Also the method of adding multiple dispatch used by PEC does not have the limitations that Nice's method has. In Nice you pretty much have to compile your whole application on one machine for multiple dispatch to work, i.e. not from jars and not over the net. Nice uses a global database of methods. The implementation in PEC builds up the database on the fly as new classes are loaded.

mayhem
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Joined: 2003-06-11

Interesting. Multiple dispatch would indeed be a very valuable addition to the Java language. What kind of performance penalties are we talking about for multiple dispatch compared to single dispatch? Is it similar to those of the visitor pattern?

dbr
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Joined: 2005-03-03

With simple methods that only dispatch on the first argument, performance can be identical (I mesured a 3% slowdown with Nice). I haven't made benchmarks with real multiple dispatch, but it should be at least as fast as the visitor pattern. It could even be faster, since the (Nice) compiler can produce optimized dispatch code that would be tedious and ugly to write by hand.

monika_krug
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Joined: 2004-10-14

> I've been looking through this extension of Java
> called "Nice". http://nice.sourceforge.net/
>
> Has anyone else here looked through it? It seems
> like a quite interesting language, and impressively
> it outputs perfectly normal Java bytecode, executable
> on any modern JVM. Some aspects of it harken a bit
> too much to the old C++ days. But in any case, what
> do other people here think of it as a potential
> future direction for the Java language to take?

Yes, I have previously looked through it. No more NullPointerExceptions - that would be so *nice*.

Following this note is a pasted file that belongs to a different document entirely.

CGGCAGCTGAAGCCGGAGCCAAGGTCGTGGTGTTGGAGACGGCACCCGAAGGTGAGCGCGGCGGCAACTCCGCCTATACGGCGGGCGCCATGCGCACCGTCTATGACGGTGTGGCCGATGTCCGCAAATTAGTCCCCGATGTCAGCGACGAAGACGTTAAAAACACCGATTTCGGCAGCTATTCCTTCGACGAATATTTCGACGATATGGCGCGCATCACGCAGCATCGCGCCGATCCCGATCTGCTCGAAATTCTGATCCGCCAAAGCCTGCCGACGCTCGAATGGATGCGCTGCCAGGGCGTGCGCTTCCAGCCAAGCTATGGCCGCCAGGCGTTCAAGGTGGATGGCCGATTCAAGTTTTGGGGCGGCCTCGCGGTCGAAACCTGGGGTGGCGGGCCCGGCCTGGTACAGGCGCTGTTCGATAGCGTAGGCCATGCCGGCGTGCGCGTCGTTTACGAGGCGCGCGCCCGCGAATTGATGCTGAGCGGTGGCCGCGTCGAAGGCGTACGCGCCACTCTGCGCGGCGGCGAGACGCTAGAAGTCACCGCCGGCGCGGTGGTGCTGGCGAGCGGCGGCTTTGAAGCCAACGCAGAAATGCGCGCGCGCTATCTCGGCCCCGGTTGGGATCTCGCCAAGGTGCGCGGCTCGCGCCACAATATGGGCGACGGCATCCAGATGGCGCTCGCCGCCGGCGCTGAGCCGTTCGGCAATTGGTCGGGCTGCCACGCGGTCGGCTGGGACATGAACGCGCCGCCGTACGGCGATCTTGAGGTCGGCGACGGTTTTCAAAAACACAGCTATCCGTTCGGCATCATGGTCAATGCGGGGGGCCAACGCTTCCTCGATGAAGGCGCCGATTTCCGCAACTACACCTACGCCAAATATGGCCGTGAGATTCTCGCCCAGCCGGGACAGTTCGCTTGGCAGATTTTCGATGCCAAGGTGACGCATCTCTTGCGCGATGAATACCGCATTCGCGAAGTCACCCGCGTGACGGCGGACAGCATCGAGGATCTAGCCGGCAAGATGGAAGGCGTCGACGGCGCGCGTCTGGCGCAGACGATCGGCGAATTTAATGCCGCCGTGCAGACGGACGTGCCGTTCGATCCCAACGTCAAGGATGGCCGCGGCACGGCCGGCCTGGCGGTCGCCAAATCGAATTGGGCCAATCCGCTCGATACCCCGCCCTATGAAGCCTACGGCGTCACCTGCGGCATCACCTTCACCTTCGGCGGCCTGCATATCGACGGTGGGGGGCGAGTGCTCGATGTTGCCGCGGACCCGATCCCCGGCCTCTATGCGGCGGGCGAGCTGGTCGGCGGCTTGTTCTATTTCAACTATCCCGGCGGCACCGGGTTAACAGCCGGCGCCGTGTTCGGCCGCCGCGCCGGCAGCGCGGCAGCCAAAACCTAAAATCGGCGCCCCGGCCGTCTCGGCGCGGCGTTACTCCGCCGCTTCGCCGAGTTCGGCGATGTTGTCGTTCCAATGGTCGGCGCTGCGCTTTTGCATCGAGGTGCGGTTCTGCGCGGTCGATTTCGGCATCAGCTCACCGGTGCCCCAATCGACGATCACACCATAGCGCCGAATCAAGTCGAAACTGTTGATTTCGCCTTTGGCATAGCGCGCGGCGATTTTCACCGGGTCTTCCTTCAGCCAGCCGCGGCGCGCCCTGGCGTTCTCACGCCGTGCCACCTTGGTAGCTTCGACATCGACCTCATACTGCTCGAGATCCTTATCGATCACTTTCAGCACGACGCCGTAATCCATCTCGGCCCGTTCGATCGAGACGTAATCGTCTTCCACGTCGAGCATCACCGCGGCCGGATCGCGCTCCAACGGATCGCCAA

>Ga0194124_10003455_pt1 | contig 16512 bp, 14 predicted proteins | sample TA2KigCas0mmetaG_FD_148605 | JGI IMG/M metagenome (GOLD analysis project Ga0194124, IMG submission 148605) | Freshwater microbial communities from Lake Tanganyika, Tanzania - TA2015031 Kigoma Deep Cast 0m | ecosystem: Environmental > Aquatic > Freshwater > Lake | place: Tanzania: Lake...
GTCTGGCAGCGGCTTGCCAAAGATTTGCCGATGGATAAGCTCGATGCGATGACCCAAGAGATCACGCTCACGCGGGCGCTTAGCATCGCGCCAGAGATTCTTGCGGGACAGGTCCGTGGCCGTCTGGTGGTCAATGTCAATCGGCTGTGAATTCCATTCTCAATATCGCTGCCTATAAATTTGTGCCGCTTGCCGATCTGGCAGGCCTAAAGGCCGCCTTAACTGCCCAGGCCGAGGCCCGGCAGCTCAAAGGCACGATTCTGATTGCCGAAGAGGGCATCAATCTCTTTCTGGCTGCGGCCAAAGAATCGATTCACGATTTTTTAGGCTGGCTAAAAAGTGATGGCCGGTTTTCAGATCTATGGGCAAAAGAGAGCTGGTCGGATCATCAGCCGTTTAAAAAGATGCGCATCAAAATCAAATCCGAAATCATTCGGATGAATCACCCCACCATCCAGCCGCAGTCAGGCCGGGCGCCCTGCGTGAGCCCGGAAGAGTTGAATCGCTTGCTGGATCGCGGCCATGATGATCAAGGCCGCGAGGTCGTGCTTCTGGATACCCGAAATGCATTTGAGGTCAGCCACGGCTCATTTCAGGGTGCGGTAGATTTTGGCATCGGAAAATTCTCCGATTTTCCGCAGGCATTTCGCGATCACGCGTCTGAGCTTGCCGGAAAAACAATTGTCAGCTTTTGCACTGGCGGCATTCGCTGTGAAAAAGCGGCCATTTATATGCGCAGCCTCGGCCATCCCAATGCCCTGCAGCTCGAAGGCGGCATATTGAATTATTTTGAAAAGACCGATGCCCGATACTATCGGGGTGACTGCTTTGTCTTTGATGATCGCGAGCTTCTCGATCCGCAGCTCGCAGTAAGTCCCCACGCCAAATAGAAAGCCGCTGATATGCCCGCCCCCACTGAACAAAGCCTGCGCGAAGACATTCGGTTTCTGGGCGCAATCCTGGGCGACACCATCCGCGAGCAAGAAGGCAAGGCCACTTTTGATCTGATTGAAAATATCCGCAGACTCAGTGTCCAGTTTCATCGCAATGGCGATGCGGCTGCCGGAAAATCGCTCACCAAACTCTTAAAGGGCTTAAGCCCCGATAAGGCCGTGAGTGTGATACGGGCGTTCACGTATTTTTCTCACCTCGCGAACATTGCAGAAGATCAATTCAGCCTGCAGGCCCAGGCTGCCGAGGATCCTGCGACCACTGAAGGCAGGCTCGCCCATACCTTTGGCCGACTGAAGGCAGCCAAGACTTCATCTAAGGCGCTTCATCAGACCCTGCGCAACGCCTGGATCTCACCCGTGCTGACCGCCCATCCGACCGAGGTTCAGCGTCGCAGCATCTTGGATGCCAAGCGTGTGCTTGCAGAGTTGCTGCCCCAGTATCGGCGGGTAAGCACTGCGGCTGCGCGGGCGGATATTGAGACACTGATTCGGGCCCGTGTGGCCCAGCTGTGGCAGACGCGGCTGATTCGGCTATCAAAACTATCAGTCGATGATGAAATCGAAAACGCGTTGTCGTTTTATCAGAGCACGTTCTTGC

One feature of Nice, generics, has already been added to JDK 5.0 :-) . I think there was another one, but I cannot find which one it was right now.

I think I would like multimethods. I have wanted to add some methods to String sometimes ^^.

I am not such a big fan of closures / anonymous functions, but many people have asked for that in this forum.

Monika.

d3levava
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Joined: 2005-03-02

>Yes, I have previously looked through it. No more NullPointerExceptions - that would be so *nice*.

I agree, in big project there are a nightmare.

see sun bug database 5030232 (Add Nice Option types to Java to prevent NullPointerExceptions)
http://bugs.sun.com/bugdatabase/view_bug.do?bug_id=5030232

see also discussion about preventing NullPointerException
http://www.theserverside.com/news/thread.tss?thread_id=32390#161075

excerpt :

Question :
"What percentage of null pointers can they prevent - that would be a great gain for productivity."

Excerpt from the reply of Daniel Bonniot:

"100%! That is, the compiler will check that your code can never throw NullPointerException. This is possible because you can formally declare in types whether null is allowed or not (unlike Java were this is left for the javadoc at best, or unspecified at worst). And the compiler runs a powerful static analysis to detect what values might be null."

alexmoffat
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Joined: 2004-01-24

What I'd really like to see is some form of type inference so that we can have static typing with some of the benefits of dynamic typing. The compiler should be able to infer, in many situations, what the appropraite type of a variable must be. Languages like Haskell and ML do this, Java should be able to. I'd also like to see continuations.

vpatryshev
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Joined: 2004-06-30